At each examination systolic blood pressure was measured twice after the participant had been sitting at least 5 minutes. The mean value was used for the analyses. Information about alcohol consumption, medication, and family history of diabetes were collected and updated at each examination.

CVD outcomes

The primary outcome was total CVD events. The Framingham Heart Study defined CVD events as a composite of CHD (coronary death, myocardial infarction, coronary insufficiency, and angina), cerebrovascular events (ischemic stroke, hemorrhagic stroke, and transient ischemic attack), peripheral arterial disease (intermittent claudication), and congestive heart failure13. In secondary analyses we considered a more restrictive outcome of hard CHD, defined as myocardial infarction and coronary death only. Surveillance for CVD consisted of regular examinations at the Framingham Heart Study clinic and review of medical records from outside physicians’ offices and hospitalizations. A panel of 3 experienced investigators evaluated all pertinent medical records, including prevalent cardiovascular disease risk factors, for suspected new events. More details regarding the CVD adjudication methods have been described14.

Follow-up time was defined by the time from the baseline examination until the first event date (for participants who had an event) or was censored at the last contact date (for participants who did not have any event or were lost to follow up) or the day of death (for participants who died of non-CVD causes). There were 3251 participants at examination 3 (1984-1987) and 2394 participants at examination 8 (2005-2008), meaning that 73.6% of participants had at least one period of follow up. We handled missing data as missing without data imputation.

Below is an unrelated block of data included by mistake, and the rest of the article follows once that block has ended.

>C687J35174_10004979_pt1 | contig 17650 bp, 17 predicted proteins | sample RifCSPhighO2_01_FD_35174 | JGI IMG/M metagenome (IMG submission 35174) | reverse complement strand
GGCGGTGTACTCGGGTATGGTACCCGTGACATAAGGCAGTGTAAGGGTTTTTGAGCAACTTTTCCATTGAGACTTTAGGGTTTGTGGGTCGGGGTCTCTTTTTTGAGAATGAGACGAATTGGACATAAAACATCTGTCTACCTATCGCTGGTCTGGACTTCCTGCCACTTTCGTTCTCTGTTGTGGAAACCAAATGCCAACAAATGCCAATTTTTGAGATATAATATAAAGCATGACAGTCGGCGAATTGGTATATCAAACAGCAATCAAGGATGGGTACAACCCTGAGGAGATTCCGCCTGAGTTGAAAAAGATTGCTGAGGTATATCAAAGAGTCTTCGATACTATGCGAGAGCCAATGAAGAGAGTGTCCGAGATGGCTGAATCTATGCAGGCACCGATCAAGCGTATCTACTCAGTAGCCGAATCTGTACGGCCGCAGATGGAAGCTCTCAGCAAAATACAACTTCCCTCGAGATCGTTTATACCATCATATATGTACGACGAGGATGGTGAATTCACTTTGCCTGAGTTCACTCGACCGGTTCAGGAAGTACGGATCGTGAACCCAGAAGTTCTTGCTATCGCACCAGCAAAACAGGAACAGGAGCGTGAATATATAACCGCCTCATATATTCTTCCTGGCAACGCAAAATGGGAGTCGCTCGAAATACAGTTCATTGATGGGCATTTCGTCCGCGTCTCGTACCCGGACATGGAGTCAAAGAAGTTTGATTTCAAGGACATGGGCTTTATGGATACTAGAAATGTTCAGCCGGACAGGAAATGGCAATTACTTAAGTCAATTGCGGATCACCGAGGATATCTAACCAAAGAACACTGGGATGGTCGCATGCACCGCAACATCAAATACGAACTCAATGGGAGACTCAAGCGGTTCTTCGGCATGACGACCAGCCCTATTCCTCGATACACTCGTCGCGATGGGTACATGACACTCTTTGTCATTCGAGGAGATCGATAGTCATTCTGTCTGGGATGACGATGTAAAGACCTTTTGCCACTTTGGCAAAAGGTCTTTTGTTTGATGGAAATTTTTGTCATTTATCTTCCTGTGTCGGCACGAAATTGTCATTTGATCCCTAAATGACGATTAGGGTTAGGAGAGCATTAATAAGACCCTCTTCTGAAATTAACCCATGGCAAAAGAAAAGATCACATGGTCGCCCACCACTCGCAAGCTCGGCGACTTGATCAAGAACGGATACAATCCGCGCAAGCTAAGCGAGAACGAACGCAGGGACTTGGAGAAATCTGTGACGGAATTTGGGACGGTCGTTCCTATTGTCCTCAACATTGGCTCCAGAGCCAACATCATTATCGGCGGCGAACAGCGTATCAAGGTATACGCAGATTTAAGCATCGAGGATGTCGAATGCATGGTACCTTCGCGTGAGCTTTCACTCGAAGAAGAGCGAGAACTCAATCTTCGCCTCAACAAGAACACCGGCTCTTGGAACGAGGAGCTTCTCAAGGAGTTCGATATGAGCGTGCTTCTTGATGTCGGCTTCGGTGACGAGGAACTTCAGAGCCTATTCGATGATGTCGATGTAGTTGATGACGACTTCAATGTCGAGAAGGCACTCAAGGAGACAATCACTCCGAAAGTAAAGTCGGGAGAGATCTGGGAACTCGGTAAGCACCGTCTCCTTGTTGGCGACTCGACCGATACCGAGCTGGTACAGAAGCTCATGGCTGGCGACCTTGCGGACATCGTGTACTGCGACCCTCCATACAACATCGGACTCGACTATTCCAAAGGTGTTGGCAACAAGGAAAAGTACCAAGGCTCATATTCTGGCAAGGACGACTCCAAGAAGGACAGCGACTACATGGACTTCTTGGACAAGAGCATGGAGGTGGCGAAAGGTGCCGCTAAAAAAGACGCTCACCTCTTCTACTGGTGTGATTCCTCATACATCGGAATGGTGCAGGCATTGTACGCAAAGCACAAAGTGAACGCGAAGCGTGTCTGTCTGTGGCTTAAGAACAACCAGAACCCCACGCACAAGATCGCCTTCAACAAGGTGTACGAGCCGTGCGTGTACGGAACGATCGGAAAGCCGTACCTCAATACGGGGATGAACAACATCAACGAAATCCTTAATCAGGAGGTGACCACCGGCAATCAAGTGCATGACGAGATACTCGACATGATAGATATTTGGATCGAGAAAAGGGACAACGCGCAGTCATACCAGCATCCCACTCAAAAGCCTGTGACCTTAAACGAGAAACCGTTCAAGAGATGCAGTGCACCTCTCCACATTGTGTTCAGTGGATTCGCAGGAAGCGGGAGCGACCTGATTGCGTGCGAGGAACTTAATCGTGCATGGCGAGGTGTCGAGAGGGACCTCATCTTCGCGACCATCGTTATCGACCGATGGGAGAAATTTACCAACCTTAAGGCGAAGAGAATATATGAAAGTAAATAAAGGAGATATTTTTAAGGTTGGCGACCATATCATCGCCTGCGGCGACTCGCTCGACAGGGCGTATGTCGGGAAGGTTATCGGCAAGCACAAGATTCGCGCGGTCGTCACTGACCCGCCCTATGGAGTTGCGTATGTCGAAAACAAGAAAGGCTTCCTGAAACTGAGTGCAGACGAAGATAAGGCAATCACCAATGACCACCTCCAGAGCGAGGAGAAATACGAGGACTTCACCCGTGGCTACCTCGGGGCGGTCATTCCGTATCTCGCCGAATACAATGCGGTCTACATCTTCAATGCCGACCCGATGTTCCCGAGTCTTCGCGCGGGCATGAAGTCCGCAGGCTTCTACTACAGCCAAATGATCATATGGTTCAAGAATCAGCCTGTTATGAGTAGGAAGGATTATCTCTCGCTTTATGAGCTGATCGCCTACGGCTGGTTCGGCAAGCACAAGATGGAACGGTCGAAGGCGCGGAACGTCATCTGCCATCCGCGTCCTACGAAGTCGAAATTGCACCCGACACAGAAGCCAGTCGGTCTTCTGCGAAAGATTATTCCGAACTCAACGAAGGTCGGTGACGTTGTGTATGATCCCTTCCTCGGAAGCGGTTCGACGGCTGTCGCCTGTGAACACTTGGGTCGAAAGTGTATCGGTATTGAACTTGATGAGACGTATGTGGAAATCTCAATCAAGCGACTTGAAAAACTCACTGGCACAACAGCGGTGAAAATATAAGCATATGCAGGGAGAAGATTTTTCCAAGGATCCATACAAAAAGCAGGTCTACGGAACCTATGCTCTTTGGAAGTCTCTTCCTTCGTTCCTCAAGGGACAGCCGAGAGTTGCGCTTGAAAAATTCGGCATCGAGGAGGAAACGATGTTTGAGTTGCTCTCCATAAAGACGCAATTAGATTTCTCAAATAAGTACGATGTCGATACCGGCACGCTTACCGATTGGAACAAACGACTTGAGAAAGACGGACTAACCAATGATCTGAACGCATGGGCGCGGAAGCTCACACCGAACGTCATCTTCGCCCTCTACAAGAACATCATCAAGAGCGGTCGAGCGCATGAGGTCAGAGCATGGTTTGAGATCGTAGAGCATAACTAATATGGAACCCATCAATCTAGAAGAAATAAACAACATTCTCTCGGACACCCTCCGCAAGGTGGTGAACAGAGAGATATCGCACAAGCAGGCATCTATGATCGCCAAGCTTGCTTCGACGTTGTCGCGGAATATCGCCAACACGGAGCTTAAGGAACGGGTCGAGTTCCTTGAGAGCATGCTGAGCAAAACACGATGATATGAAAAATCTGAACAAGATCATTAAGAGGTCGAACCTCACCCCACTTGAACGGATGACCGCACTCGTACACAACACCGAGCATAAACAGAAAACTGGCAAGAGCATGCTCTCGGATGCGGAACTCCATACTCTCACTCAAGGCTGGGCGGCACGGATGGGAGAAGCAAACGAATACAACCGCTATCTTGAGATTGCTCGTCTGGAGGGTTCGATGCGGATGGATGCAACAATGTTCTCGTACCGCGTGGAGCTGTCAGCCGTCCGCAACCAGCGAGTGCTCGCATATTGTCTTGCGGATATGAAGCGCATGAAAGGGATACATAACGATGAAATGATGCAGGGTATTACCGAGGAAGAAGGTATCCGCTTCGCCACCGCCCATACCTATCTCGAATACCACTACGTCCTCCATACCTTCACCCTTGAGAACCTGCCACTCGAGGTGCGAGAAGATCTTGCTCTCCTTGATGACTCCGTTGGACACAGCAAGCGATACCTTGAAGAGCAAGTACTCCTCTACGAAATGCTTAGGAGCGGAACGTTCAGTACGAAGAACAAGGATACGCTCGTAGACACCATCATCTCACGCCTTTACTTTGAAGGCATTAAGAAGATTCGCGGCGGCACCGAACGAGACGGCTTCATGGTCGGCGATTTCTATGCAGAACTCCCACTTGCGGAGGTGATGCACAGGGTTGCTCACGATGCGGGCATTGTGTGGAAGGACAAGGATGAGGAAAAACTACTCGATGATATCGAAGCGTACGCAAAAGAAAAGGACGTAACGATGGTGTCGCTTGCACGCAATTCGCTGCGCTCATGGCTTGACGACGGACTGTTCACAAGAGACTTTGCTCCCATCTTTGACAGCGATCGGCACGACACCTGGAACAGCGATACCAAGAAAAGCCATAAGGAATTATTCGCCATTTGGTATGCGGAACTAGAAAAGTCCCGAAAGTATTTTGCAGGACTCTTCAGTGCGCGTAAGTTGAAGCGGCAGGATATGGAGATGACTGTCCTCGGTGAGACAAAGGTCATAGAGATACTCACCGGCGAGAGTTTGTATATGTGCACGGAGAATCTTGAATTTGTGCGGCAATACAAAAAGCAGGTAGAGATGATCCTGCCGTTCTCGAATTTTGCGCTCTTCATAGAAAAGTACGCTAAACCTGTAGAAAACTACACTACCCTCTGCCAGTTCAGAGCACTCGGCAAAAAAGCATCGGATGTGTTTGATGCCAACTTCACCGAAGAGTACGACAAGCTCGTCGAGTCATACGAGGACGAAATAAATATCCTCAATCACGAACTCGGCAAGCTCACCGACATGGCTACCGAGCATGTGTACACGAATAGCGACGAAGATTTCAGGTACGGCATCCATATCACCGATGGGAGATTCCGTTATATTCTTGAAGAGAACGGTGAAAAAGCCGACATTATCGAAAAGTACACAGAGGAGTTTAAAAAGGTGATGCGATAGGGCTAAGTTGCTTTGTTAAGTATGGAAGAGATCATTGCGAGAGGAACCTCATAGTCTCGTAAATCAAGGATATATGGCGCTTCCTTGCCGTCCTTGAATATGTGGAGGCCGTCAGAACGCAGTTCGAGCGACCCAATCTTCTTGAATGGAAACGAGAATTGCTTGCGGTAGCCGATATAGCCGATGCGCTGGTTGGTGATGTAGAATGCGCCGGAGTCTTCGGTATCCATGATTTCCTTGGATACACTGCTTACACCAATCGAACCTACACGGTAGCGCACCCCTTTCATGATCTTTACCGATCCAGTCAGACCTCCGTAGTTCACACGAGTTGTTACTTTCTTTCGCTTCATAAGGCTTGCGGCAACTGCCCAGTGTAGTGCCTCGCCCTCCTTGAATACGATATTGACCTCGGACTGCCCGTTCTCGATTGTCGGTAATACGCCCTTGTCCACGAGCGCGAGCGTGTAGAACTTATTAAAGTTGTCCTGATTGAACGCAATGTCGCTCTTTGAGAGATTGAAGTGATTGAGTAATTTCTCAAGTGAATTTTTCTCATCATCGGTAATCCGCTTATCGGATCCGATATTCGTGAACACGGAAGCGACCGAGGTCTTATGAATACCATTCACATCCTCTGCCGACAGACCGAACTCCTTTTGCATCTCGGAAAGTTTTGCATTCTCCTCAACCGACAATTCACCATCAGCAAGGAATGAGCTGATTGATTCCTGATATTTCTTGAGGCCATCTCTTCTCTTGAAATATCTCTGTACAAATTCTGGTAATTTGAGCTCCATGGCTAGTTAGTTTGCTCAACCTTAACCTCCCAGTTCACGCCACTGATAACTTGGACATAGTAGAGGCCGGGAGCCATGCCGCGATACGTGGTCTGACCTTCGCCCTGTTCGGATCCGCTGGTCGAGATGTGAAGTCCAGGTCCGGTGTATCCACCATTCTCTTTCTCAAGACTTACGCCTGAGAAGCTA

Statistical analysis

The analyses began with the third examination (1984-1987) and extended through December 31, 2011 (end of the 8th examination). In order to have pools of similar lengths, we pooled exams 3 and 4 and exams 5 and 6 and kept exams 7 and 8 as separate pools; we thus obtained 4 pools of a mean duration of 6 years (ranging from 5.2 to 7.0 years). We examined each 6-year examination pool as a follow-up study and considered smoking status (independent variable) at the beginning of each examination and CVD event (dependent variable) during the 6-year follow-up. At the beginning of each examination, participants who had developed a CVD outcome were removed from the sample. We calculated mean 4-year weight change preceding the beginning of each examination in order to assess the association with weight gain concomitant with or shortly following smoking cessation.

We calculated age- and sex-adjusted 6-year incidence rates of CVD and corresponding 95% CIs. For each period we estimated the likelihood of a CVD event according to smoking status using Cox proportional hazard models and pooled the results of each model. At each exam, risk factors such as smoking status, weight, blood pressure, and cholesterol were updated based on new information. Pooling Cox models of each study period allowed consideration of changes in those risk factors over the next period of time with updated exposures.

Preplanned analyses were conducted separately for people with and without diabetes based on the hypothesis that weight change following smoking cessation might have a different association with CVD events depending on diabetes status. Hazard ratios (HRs) for CVD were calculated for recent quitters, long-term quitters, and non-smokers compared with smokers. Smokers were chosen as the reference group to assess the association between quitting smoking and CVD as recommended by the 1990 Surgeon General’s report15.